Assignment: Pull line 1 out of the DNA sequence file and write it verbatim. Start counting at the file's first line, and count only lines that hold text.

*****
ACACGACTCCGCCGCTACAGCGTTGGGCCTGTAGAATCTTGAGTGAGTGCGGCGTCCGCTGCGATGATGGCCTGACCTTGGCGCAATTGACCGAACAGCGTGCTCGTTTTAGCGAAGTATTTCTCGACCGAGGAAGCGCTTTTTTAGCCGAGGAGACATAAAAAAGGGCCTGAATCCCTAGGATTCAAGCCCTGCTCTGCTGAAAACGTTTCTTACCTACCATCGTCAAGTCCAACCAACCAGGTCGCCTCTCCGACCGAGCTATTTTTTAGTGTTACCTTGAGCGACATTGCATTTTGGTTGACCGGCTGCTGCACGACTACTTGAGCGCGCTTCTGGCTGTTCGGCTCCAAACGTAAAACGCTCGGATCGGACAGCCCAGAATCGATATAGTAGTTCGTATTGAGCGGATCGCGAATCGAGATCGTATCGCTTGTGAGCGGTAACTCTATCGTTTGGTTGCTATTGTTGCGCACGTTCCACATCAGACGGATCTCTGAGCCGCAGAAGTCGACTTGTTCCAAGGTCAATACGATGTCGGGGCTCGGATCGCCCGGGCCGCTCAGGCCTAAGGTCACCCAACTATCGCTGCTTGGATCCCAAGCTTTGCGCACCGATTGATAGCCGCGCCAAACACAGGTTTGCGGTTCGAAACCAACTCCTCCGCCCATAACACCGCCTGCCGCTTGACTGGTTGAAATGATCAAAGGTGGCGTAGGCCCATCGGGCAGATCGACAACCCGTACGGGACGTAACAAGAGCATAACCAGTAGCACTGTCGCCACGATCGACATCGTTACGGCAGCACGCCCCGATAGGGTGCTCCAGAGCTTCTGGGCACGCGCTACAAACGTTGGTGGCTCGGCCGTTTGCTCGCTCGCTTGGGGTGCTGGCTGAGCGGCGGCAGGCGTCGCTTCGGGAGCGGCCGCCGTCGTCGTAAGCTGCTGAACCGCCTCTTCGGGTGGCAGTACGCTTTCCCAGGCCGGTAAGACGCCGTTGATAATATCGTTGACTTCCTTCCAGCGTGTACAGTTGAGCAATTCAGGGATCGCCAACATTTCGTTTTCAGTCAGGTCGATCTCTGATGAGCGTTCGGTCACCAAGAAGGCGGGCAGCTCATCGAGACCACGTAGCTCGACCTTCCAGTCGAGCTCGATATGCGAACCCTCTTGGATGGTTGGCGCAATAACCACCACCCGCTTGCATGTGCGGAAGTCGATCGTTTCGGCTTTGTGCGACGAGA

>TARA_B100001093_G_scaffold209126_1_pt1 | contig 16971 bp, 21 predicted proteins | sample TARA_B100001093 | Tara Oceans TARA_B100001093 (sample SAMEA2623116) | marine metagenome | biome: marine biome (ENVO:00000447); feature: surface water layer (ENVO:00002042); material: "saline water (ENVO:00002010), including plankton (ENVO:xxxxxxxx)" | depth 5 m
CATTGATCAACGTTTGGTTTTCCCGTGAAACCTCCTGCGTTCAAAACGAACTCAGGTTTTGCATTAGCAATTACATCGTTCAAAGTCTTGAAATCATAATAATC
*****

ACACGACTCCGCCGCTACAGCGTTGGGCCTGTAGAATCTTGAGTGAGTGCGGCGTCCGCTGCGATGATGGCCTGACCTTGGCGCAATTGACCGAACAGCGTGCTCGTTTTAGCGAAGTATTTCTCGACCGAGGAAGCGCTTTTTTAGCCGAGGAGACATAAAAAAGGGCCTGAATCCCTAGGATTCAAGCCCTGCTCTGCTGAAAACGTTTCTTACCTACCATCGTCAAGTCCAACCAACCAGGTCGCCTCTCCGACCGAGCTATTTTTTAGTGTTACCTTGAGCGACATTGCATTTTGGTTGACCGGCTGCTGCACGACTACTTGAGCGCGCTTCTGGCTGTTCGGCTCCAAACGTAAAACGCTCGGATCGGACAGCCCAGAATCGATATAGTAGTTCGTATTGAGCGGATCGCGAATCGAGATCGTATCGCTTGTGAGCGGTAACTCTATCGTTTGGTTGCTATTGTTGCGCACGTTCCACATCAGACGGATCTCTGAGCCGCAGAAGTCGACTTGTTCCAAGGTCAATACGATGTCGGGGCTCGGATCGCCCGGGCCGCTCAGGCCTAAGGTCACCCAACTATCGCTGCTTGGATCCCAAGCTTTGCGCACCGATTGATAGCCGCGCCAAACACAGGTTTGCGGTTCGAAACCAACTCCTCCGCCCATAACACCGCCTGCCGCTTGACTGGTTGAAATGATCAAAGGTGGCGTAGGCCCATCGGGCAGATCGACAACCCGTACGGGACGTAACAAGAGCATAACCAGTAGCACTGTCGCCACGATCGACATCGTTACGGCAGCACGCCCCGATAGGGTGCTCCAGAGCTTCTGGGCACGCGCTACAAACGTTGGTGGCTCGGCCGTTTGCTCGCTCGCTTGGGGTGCTGGCTGAGCGGCGGCAGGCGTCGCTTCGGGAGCGGCCGCCGTCGTCGTAAGCTGCTGAACCGCCTCTTCGGGTGGCAGTACGCTTTCCCAGGCCGGTAAGACGCCGTTGATAATATCGTTGACTTCCTTCCAGCGTGTACAGTTGAGCAATTCAGGGATCGCCAACATTTCGTTTTCAGTCAGGTCGATCTCTGATGAGCGTTCGGTCACCAAGAAGGCGGGCAGCTCATCGAGACCACGTAGCTCGACCTTCCAGTCGAGCTCGATATGCGAACCCTCTTGGATGGTTGGCGCAATAACCACCACCCGCTTGCATGTGCGGAAGTCGATCGTTTCGGCTTTGTGCGACGAGA